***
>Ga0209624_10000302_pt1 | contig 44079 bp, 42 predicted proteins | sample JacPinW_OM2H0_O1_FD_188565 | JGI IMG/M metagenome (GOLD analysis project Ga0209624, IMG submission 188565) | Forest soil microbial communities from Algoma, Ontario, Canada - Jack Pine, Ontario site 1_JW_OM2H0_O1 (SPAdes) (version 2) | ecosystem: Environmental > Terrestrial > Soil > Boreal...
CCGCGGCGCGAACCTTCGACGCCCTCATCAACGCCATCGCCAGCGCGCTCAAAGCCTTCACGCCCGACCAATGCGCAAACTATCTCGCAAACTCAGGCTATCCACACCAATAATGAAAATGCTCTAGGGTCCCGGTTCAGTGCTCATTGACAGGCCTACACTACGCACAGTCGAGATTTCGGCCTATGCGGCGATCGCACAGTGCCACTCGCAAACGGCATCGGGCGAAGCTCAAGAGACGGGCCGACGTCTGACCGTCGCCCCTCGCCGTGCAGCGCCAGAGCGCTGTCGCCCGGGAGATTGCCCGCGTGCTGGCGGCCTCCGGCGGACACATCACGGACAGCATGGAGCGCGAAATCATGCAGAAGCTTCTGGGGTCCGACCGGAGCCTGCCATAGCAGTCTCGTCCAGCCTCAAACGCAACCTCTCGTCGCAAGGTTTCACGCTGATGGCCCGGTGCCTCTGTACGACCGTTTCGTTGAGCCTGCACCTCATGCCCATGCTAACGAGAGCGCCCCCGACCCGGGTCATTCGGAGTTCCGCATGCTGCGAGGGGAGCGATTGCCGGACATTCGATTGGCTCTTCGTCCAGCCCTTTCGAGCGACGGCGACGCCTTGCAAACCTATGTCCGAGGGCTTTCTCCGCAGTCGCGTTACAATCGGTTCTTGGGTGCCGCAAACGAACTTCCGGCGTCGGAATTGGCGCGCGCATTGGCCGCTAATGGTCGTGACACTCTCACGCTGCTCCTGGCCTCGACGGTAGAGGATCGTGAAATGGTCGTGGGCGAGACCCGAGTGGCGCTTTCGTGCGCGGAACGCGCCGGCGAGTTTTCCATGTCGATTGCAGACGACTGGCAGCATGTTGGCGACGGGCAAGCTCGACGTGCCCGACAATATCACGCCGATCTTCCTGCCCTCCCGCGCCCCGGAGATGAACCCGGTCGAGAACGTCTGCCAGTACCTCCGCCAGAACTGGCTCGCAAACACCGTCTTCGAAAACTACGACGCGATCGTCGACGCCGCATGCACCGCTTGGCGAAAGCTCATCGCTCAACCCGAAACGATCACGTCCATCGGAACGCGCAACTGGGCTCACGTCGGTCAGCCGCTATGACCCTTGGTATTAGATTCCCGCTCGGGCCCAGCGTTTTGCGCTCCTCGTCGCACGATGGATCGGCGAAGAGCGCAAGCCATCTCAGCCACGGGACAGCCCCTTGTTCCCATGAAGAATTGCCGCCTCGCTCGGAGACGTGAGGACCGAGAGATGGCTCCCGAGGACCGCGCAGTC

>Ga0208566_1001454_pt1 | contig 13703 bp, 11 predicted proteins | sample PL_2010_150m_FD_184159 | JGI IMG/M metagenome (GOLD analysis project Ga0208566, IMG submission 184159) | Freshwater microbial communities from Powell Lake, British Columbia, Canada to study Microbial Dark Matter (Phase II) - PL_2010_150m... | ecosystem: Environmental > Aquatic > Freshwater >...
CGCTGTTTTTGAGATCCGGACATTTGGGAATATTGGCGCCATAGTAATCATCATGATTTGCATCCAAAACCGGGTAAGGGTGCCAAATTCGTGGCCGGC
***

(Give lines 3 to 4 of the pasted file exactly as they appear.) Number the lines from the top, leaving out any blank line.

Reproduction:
>Ga0208566_1001454_pt1 | contig 13703 bp, 11 predicted proteins | sample PL_2010_150m_FD_184159 | JGI IMG/M metagenome (GOLD analysis project Ga0208566, IMG submission 184159) | Freshwater microbial communities from Powell Lake, British Columbia, Canada to study Microbial Dark Matter (Phase II) - PL_2010_150m... | ecosystem: Environmental > Aquatic > Freshwater >...
CGCTGTTTTTGAGATCCGGACATTTGGGAATATTGGCGCCATAGTAATCATCATGATTTGCATCCAAAACCGGGTAAGGGTGCCAAATTCGTGGCCGGC